Debating Manned Moon Missions

Experts provide opposing viewpoints on manned missions to space

The ATHLETE, one of NASA’s prototype vehicles recently tested at Moses Lake, Washington, is a six-legged robot, an all-terrain vehicle that sports wheels at the end of each limb that allow the robot to navigate as a rover. (NASA)
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Steven Weinberg
Winner of the 1979 Nobel Prize in Physics
Cosmologist, University of Texas

Manned missions to space are incredibly expensive and don't serve any important purpose. It isn't a good way of doing science, and funds are being drained from the real science that NASA does. Sending people to space may be a great show, so much of what you do has to be built around the necessity of keeping people safe and alive that science takes a second place. Above all, it's an incredible waste of money. For the cost of putting a few people on a very limited set of locations on Mars we could have dozens of unmanned, robotic missions roving all over Mars and still have money left over to allow the more astronomical sciences to go forward. Unmanned missions have been tremendously important in making this a golden age of astronomy.

Very often the case is made that putting people into space pushes technology and that's good for technology on earth. I think that's nonsense. The kind of technological stimulus we would get from unmanned space exploration is much greater. It would involve developing robotics and computer programs that could deal with things in real time without people around. That's the sort of thing that's tremendously useful on earth. The only thing you learn by developing the technology to put people into space, is how to put people into space

I've spoken to high officials in NASA and they are quite frank. They do not defend the manned missions on the basis of science. They feel that putting people into space has an independent or spiritual value that transcends anything purely practical. I don't think that the public realizes that what they are getting is kind of a spiritual exercise rather than a program for the development of science and technology


Roger Launius
Senior Curator, Division of Space History, National Air and Space Museum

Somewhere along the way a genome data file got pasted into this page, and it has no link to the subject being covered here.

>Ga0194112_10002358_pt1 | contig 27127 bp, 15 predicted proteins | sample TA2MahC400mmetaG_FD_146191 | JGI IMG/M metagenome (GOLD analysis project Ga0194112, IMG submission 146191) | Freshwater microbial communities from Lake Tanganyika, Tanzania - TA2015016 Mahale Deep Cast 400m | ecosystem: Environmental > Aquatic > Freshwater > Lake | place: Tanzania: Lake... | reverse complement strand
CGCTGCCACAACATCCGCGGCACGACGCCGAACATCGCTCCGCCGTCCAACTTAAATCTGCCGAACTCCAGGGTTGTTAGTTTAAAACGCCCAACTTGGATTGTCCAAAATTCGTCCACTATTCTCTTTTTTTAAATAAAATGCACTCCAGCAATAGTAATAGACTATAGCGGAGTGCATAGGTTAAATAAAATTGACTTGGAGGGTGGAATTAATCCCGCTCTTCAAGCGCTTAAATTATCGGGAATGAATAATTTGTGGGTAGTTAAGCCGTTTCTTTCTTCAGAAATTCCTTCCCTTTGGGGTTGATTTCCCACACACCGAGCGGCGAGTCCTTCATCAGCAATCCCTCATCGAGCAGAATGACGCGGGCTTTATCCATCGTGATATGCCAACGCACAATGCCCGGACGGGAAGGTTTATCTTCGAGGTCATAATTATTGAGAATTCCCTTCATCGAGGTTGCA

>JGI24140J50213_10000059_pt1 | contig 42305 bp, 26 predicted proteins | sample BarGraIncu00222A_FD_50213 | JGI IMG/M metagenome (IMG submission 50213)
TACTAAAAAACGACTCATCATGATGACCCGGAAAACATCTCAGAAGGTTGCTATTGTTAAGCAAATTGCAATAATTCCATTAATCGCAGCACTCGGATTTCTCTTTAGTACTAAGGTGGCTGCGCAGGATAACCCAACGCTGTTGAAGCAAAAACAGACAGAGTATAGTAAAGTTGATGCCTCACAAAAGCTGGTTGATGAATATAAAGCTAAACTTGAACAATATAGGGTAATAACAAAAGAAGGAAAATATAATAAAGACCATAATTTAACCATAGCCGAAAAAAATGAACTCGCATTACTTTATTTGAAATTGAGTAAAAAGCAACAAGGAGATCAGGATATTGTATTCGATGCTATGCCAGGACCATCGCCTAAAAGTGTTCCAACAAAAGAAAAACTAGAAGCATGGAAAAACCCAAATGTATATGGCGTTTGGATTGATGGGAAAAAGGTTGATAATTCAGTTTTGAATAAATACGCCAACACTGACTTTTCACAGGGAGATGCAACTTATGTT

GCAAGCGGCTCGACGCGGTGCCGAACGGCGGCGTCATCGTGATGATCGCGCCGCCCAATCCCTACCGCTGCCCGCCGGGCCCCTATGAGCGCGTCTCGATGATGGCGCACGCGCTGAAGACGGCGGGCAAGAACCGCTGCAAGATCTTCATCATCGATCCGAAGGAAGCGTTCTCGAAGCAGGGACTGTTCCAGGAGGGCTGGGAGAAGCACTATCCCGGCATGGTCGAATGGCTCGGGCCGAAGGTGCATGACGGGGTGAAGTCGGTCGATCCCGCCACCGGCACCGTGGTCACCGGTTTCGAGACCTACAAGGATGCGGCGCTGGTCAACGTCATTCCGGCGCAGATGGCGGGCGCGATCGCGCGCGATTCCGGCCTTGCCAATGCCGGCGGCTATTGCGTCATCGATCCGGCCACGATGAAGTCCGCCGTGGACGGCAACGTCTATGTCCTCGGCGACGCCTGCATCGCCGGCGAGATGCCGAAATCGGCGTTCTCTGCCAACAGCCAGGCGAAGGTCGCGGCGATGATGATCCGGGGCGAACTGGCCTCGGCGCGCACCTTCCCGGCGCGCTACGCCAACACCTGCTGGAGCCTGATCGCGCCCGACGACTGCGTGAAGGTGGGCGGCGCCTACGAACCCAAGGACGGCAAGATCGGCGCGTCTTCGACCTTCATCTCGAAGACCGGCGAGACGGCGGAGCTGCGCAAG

Establishing a base on the moon and sending humans on to Mars is something that I'd love to see us do. Becoming a multiplanetary species is what human space flight is all about. If that's not what it's about, I think we need to back off and ask ourselves the question "Why are we doing this?" That's a debate that we've not really had in any serious way. If our objective is to go out and gather scientific data, we have robots that do that very effectively. If our objective is to get off this planet, to become a multiplanetary species, to form colonies on the moon, Mars and other places, then we absolutely, positively must fly individuals. There's no other way to find out. We're not going to establish a colony on Mars if we don't go there and do it.

We have to become a multiplanetary species so that we don't become extinct. Why would we become extinct? There are a number of possibilities. The best-case scenario is that several billion years in the future the sun will become a red giant. We know that's going to happen and it will engulf the earth and anything that's here will be dead. So we have to be elsewhere when that happens. But it's impossible to get members of Congress excited about something that's going to happen several billion years in the future. That's
understandable. There are of course more immediate threats. We could annihilate ourselves with nuclear weapons or so foul the environment we can't survive here. You have to ask if spaceflight is the proper way to remedy those, and it probably is not. Do you create a colony on Mars to avoid global warming or do something here to try to resolve global warming? In this case, you try to do something here first. Becoming a multiplanetary species is a tough sell, but it is a certainty that this planet will become uninhabitable one day.


Robert L. Park
Physicist, University of Maryland
Author of Voodoo Science: The Road from Foolishness to Fraud

What makes this all so tragic is that I regard space exploration so highly. We already have robotic explorers on Mars. They are doing fine. They never complain about the cold nights. They live on sunshine. You can't do that with humans. We have much better explorers there than we could conceivably imagine putting on Mars if we use humans. What are we after? What are we looking for in space? There is nothing that we can bring back from Mars that would begin to justify the cause of going there. The only thing we can bring back is knowledge, and we can bring knowledge back better with robots. When it comes down to it, we're after adventure. If adventure is that important to the public and they are willing to pay for it, then who am I to object. But it seems to me that in this day and age there are things that are more important to us. I'm not opposed to adventure, but I don't get a big kick out of two or three astronauts getting all the adventure. Let them go bungee jumping or something instead.


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